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Termination of Business Rescue Proceedings

April 6, 2015

Business Rescue proceedings are brought to an end by either

  • a court order on application by an affected person or by the Business Rescue Practitioner (BRP),
  • by a notice of termination filed by the BRP with the Commissioner (CIPC); or
  • by a business rescue plan that has been adopted and substantially implemented or rejected without any further steps being taken.

When business rescue proceedings are terminated, other than in the case of the plan being adopted and implemented, liquidation normally follows. Our courts have ruled that it is the duty of the BRP to make the liquidation application if

  • the BRP concludes that there is no longer any prospect of rescue; or
  • if the business rescue plan has been rejected by creditors or shareholders.

In practice the liquidation application is not only time consuming and an expensive exercise but also grants an opportunity to any of the affected persons to appose such application, resulting in further delays and costs, ultimately to the detriment of creditors.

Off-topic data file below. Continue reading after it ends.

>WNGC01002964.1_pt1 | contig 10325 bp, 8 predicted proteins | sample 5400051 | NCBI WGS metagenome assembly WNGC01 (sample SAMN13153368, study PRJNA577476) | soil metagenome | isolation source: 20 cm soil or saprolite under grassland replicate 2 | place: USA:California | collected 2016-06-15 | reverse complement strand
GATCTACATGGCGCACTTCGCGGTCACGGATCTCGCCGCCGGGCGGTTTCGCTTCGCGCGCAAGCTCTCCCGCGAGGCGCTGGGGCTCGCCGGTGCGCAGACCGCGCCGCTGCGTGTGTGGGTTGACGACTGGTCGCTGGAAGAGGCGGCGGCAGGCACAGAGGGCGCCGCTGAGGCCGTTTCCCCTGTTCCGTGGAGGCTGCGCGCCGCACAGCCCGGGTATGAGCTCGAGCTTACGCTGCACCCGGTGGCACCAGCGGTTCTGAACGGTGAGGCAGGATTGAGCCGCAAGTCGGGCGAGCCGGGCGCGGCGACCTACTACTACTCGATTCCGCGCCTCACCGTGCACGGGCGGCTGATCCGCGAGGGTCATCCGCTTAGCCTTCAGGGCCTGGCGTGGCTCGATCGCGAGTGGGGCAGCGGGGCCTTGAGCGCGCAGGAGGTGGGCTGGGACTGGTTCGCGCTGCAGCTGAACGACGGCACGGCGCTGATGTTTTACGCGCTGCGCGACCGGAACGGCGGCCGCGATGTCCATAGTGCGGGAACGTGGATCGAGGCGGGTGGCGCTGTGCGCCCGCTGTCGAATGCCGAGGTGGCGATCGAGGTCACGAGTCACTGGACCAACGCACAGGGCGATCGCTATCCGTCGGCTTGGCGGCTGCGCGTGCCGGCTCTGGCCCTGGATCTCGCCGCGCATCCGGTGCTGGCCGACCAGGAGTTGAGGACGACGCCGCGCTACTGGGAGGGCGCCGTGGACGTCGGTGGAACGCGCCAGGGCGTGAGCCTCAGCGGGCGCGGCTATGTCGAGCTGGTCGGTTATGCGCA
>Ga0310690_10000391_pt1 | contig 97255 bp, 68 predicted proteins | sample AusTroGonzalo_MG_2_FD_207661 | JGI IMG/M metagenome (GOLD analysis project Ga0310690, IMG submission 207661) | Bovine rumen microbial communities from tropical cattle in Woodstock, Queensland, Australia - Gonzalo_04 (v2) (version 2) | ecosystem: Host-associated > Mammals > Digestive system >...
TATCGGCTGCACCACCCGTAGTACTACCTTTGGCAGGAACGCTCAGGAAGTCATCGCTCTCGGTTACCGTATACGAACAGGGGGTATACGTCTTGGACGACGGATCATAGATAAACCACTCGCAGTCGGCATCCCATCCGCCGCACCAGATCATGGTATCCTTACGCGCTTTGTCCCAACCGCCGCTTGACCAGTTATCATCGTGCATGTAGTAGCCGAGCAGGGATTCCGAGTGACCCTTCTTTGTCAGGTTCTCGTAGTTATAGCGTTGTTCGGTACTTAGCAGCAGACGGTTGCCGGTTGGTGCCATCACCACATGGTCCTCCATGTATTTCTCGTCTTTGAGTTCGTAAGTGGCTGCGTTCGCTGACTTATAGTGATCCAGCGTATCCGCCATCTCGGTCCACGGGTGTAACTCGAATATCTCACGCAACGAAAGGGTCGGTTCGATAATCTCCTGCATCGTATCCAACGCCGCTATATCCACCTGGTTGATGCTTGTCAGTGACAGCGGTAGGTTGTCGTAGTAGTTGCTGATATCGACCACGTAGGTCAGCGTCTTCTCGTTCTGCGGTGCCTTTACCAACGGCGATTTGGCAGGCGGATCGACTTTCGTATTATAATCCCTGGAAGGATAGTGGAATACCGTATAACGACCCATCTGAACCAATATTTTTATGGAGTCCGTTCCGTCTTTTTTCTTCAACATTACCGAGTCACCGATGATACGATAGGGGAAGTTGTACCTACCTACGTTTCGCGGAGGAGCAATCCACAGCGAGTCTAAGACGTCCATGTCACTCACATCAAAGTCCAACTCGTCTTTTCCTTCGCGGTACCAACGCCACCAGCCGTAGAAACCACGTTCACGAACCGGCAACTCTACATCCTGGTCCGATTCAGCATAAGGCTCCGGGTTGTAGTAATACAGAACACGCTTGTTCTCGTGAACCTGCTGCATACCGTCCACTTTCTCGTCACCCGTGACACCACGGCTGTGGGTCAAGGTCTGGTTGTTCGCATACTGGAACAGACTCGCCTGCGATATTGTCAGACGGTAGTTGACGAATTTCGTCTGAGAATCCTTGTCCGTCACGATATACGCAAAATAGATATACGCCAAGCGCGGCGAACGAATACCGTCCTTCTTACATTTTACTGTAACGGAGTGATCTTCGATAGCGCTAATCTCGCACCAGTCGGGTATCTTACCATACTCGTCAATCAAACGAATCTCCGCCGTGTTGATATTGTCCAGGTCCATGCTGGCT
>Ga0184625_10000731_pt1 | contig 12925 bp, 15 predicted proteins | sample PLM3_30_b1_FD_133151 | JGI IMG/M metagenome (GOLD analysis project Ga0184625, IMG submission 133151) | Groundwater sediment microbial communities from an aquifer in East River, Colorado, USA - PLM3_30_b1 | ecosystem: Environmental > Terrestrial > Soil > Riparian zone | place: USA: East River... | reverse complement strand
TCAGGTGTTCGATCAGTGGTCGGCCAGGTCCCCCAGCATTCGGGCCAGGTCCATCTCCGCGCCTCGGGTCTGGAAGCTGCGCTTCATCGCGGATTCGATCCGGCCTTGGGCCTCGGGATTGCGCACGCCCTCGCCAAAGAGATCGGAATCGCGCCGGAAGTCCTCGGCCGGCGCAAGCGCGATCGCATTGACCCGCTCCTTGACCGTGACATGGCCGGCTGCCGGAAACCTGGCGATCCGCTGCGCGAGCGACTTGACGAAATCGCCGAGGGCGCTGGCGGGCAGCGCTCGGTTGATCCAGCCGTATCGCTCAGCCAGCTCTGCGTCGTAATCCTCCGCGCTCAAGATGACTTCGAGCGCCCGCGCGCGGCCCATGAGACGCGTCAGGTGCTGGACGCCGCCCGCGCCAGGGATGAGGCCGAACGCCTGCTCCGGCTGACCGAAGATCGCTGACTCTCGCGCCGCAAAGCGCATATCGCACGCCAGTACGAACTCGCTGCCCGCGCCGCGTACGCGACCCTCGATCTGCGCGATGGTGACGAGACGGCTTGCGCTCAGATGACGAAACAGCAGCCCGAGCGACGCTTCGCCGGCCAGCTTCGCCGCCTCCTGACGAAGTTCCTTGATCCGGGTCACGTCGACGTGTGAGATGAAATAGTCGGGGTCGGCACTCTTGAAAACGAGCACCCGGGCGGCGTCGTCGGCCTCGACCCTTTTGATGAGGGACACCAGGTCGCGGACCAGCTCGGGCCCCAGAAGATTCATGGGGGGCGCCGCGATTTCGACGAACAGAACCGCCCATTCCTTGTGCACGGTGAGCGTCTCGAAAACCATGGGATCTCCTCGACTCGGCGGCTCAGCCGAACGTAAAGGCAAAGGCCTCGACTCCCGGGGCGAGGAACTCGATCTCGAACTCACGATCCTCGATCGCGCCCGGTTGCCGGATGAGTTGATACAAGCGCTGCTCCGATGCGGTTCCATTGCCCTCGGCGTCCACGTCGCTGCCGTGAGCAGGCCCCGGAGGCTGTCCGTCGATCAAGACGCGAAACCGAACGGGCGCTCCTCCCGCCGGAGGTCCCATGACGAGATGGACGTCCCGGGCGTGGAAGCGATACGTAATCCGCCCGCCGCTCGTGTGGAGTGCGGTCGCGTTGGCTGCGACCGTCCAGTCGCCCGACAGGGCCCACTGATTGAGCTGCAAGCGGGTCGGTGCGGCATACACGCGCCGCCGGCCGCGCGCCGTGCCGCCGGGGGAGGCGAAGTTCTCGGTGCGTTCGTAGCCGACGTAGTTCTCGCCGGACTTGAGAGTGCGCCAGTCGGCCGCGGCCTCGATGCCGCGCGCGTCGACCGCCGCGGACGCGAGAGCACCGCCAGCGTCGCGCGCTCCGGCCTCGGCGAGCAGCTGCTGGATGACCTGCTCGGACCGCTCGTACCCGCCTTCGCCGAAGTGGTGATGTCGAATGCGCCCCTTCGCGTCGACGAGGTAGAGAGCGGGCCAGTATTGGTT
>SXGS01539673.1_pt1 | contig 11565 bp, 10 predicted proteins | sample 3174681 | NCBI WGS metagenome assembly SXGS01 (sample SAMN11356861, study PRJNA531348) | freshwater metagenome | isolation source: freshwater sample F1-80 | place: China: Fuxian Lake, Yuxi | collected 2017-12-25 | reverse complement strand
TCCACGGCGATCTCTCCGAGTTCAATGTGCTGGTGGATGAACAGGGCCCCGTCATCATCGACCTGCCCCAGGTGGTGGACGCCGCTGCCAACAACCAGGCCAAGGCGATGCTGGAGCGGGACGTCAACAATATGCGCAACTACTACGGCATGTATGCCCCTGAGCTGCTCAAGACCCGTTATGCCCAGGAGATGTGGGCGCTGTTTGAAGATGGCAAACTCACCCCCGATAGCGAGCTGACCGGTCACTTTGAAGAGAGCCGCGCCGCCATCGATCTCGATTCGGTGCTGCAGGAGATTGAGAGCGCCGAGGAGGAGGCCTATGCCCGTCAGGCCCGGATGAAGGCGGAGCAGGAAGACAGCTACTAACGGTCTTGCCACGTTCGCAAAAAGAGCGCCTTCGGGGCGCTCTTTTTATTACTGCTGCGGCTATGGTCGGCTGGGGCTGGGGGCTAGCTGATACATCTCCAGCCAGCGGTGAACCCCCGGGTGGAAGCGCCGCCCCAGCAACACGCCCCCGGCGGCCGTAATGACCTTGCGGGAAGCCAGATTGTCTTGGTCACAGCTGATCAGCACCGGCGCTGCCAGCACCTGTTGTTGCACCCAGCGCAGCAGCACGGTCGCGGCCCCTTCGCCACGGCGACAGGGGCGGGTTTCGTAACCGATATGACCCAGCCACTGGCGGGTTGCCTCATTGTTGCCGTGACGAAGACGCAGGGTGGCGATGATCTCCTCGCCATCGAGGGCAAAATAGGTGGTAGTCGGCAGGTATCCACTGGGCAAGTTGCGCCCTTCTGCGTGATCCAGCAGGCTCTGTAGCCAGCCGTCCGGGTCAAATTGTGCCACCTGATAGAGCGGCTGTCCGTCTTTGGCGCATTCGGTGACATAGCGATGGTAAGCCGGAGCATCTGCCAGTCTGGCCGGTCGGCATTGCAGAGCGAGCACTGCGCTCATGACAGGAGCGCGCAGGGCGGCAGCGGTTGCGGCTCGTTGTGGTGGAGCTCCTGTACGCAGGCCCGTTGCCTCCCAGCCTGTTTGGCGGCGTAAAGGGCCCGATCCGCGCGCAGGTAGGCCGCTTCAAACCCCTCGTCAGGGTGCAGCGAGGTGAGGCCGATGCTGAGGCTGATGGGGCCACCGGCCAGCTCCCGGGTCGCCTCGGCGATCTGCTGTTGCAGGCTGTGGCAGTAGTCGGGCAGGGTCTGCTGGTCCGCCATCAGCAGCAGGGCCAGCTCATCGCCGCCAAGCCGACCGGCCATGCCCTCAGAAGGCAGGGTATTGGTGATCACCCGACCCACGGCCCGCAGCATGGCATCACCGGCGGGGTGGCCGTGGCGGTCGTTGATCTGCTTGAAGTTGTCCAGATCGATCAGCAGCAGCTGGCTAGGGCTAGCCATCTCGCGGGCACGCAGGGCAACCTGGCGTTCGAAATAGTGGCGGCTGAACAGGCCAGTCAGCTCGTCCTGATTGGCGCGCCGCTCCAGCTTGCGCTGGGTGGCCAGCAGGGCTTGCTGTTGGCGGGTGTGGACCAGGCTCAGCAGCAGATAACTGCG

BR Practitioners are increasingly addressing this scenario by including an exit strategy as part of the rescue plan whereby a “liquidation” process is proposed within the business rescue proceedings, either as an alternative to the normal business plan tabled, or to follow when the company in business rescue is not able to comply in terms of the rescue plan.

A liquidation process within business rescue serves creditors well in the sense that they will receive a better dividend than in liquidation. The legal costs for the liquidation application as well as the costs of the liquidator are avoided and creditors will receive dividends much sooner than in liquidation. With the current delays in our court system and at the Masters Office, it could take as long as 6 months for the liquidator to be appointed and up to 3 years for creditors to receive their dividends.

Disclaimer: The contents and information provided above are generalised and must not be acted upon as legal advice.